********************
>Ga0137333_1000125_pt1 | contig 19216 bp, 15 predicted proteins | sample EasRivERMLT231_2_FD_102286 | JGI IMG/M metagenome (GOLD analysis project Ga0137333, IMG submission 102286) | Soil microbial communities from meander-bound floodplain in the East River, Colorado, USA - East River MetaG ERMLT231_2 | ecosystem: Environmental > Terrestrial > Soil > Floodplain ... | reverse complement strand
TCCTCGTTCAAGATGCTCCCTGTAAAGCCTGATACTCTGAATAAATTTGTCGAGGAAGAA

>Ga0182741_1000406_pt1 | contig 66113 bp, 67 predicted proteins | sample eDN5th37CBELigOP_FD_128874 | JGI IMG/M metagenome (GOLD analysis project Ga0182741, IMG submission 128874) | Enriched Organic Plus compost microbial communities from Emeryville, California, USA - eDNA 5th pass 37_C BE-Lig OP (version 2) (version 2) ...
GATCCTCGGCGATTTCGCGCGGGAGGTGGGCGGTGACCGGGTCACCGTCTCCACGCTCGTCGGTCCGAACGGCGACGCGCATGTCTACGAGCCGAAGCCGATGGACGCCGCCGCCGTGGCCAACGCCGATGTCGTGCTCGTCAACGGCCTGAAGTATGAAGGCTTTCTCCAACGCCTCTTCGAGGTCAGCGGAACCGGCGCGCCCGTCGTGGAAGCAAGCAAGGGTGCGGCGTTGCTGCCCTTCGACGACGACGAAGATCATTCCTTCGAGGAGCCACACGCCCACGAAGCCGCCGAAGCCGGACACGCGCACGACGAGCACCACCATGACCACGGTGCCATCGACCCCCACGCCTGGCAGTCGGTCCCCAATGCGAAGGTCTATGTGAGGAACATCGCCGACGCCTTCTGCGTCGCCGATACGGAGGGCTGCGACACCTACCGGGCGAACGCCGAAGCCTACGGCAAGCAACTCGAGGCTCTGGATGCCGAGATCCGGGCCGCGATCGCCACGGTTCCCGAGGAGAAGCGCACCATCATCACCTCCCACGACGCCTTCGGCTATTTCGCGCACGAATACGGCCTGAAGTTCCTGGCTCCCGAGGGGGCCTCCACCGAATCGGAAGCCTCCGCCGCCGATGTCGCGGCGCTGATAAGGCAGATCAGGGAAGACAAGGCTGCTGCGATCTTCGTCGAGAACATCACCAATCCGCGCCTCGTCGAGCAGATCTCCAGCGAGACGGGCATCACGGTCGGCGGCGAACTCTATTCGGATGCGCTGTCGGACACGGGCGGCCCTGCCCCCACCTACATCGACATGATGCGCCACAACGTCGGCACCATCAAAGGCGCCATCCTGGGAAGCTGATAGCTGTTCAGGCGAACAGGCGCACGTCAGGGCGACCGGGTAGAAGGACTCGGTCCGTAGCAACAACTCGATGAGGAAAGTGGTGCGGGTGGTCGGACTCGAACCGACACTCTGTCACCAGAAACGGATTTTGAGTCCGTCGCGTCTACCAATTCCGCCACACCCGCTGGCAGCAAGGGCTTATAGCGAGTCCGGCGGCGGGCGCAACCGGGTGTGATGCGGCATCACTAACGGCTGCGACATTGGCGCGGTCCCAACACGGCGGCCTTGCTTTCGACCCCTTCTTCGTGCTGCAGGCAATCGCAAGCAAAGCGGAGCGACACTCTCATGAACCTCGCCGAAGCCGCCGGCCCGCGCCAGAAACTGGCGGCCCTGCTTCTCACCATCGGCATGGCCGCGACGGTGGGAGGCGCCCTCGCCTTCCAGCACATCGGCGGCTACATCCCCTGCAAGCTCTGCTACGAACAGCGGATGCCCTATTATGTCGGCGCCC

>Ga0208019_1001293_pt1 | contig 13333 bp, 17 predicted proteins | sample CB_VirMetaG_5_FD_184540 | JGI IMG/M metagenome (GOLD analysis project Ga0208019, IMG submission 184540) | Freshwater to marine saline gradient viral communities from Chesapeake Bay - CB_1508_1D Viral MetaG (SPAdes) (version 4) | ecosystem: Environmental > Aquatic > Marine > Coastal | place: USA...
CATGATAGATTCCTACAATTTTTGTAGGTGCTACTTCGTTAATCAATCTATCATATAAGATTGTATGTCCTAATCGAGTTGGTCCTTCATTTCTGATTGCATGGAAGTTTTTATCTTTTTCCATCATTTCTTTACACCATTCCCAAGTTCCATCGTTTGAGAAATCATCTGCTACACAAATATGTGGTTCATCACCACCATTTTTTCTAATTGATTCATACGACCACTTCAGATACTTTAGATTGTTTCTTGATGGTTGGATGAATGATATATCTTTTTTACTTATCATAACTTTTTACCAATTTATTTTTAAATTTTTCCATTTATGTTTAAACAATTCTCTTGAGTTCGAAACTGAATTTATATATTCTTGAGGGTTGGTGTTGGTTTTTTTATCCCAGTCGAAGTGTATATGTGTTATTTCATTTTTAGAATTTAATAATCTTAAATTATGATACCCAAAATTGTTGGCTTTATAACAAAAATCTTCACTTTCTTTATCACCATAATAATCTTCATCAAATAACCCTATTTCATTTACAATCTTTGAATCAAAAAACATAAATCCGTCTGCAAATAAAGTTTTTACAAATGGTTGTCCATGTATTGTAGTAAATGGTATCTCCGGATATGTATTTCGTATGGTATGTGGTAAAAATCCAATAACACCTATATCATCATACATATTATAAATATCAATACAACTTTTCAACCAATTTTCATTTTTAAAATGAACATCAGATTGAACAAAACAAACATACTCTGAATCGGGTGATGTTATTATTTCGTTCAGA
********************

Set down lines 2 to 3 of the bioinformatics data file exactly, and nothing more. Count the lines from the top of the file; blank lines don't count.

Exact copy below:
TCCTCGTTCAAGATGCTCCCTGTAAAGCCTGATACTCTGAATAAATTTGTCGAGGAAGAA

>Ga0182741_1000406_pt1 | contig 66113 bp, 67 predicted proteins | sample eDN5th37CBELigOP_FD_128874 | JGI IMG/M metagenome (GOLD analysis project Ga0182741, IMG submission 128874) | Enriched Organic Plus compost microbial communities from Emeryville, California, USA - eDNA 5th pass 37_C BE-Lig OP (version 2) (version 2) ...